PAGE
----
20 Essex Street’s Andrew Fulton appeared for Deutsche Bank. Continue reading

Submission: Golden Endurance v RMA Watanya

Golden Endurance Shipping SA v RMA Watanya SA [2016] EWHC 2110 (Comm)

An interesting recent judgment of Phillips J in the Commercial Court has clarified the law concerning submission to the jurisdiction of a foreign court.  20 Essex Street’s Michael Collett QC was instructed for the claimant.

The court held that a Moroccan judgment would not be recognised in England because the claimant had not submitted to the jurisdiction of the Moroccan court. Although the claimant had appeared in the Moroccan proceedings, it had done so in order to ask the court to stay the Moroccan proceedings in favour of arbitration and had only engaged with the merits as it was obliged to do so under Moroccan law.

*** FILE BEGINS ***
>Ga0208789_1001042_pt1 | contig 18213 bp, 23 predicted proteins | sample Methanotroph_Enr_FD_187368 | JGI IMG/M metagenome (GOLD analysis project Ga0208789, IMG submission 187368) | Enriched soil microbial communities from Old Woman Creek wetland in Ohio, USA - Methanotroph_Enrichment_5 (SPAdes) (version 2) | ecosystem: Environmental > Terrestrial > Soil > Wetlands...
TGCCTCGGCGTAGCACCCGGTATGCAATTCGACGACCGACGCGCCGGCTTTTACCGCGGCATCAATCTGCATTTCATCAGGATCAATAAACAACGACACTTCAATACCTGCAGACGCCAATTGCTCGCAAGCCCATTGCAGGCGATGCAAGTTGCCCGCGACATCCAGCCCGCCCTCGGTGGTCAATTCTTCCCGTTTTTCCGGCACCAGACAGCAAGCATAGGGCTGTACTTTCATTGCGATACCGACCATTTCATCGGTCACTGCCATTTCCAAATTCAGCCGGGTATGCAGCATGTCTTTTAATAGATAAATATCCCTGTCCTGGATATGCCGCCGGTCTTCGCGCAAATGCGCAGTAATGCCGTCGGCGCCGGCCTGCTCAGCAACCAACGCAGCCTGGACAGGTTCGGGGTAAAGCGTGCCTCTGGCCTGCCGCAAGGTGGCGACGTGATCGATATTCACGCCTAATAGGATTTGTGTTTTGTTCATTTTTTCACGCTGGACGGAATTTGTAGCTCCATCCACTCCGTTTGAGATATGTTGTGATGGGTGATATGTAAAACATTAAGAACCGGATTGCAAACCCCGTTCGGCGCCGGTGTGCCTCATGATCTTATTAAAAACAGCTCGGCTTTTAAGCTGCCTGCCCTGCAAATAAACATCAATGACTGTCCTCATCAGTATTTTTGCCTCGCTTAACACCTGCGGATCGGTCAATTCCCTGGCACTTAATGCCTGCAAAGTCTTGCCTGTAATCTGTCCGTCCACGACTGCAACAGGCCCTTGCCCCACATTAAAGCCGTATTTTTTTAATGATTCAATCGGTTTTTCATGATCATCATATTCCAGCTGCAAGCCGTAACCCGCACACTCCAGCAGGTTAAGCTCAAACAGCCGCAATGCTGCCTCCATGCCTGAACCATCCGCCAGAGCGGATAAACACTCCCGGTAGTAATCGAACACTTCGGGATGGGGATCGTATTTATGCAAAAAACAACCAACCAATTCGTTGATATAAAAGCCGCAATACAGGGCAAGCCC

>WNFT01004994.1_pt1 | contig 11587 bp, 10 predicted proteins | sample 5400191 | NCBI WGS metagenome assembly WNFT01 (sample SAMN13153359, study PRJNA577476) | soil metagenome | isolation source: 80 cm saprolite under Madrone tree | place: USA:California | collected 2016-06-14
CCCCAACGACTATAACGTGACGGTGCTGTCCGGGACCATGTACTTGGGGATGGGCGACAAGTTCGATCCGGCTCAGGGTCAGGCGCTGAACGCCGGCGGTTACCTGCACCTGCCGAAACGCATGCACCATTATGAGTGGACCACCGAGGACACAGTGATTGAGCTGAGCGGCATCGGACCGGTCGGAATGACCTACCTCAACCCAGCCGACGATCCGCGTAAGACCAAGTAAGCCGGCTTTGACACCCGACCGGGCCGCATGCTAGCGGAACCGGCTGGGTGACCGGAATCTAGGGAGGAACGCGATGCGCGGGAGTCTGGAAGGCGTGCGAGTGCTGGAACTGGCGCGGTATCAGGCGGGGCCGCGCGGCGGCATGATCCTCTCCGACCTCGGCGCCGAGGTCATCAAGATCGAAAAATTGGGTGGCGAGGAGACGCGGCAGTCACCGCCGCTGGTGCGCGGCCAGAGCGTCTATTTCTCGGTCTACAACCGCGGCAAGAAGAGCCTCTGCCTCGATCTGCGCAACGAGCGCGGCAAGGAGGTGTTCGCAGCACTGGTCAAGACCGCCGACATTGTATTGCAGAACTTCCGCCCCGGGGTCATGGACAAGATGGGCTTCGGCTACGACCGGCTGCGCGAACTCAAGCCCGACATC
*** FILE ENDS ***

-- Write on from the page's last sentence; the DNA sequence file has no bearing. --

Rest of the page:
As a result, the claimant ship-owner was not estopped by a Moroccan judgment from asking an English court for a declaration of non-liability for alleged damage to a cargo. Continue reading

Hague Convention on Choice of Court Agreements is in force in Singapore from tomorrow

A year after it entered into force in EU countries, the Hague Convention on Choice of Court Agreements of 30 June 2005 will enter into force in Singapore tomorrow (1 October 2016).

I covered the basics of the Convention in my post last year.  Since then, the the UK has voted for Brexit.  This could add to the Convention’s importance. Post Brexit, the UK could sign up to the Hague Convention in its own right (not as part of the EU).  This would make sure that, in other Convention States (1) jurisdiction clauses in favour of the English courts and (2) recognition and enforcement of English judgments, would continue to be effective.

It is important to remember, though, that the Convention applies only to choice of court agreements in “civil or commercial matters” (subject to certain exclusions, e.g. consumer and employment contracts).

Finally, the Convention may be spreading.  In the last year, the Ukraine has signed the Convention (on 21 March 2016) but not ratified it.